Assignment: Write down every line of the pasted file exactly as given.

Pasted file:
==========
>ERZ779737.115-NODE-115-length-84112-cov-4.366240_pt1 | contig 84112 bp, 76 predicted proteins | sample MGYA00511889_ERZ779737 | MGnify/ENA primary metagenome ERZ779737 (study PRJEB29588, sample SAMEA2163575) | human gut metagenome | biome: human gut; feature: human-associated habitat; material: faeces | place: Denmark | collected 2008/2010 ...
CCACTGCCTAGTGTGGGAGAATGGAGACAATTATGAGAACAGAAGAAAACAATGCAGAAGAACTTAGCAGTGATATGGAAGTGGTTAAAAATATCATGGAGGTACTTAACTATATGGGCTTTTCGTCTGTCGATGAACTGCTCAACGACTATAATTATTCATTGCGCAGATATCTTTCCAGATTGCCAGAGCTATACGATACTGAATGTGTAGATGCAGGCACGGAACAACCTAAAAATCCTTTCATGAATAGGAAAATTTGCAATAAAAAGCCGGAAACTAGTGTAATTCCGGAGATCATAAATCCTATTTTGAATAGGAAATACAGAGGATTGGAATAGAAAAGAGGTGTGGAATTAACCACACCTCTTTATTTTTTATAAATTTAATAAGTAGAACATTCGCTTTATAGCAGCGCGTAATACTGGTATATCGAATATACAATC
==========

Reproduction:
>ERZ779737.115-NODE-115-length-84112-cov-4.366240_pt1 | contig 84112 bp, 76 predicted proteins | sample MGYA00511889_ERZ779737 | MGnify/ENA primary metagenome ERZ779737 (study PRJEB29588, sample SAMEA2163575) | human gut metagenome | biome: human gut; feature: human-associated habitat; material: faeces | place: Denmark | collected 2008/2010 ...
CCACTGCCTAGTGTGGGAGAATGGAGACAATTATGAGAACAGAAGAAAACAATGCAGAAGAACTTAGCAGTGATATGGAAGTGGTTAAAAATATCATGGAGGTACTTAACTATATGGGCTTTTCGTCTGTCGATGAACTGCTCAACGACTATAATTATTCATTGCGCAGATATCTTTCCAGATTGCCAGAGCTATACGATACTGAATGTGTAGATGCAGGCACGGAACAACCTAAAAATCCTTTCATGAATAGGAAAATTTGCAATAAAAAGCCGGAAACTAGTGTAATTCCGGAGATCATAAATCCTATTTTGAATAGGAAATACAGAGGATTGGAATAGAAAAGAGGTGTGGAATTAACCACACCTCTTTATTTTTTATAAATTTAATAAGTAGAACATTCGCTTTATAGCAGCGCGTAATACTGGTATATCGAATATACAATC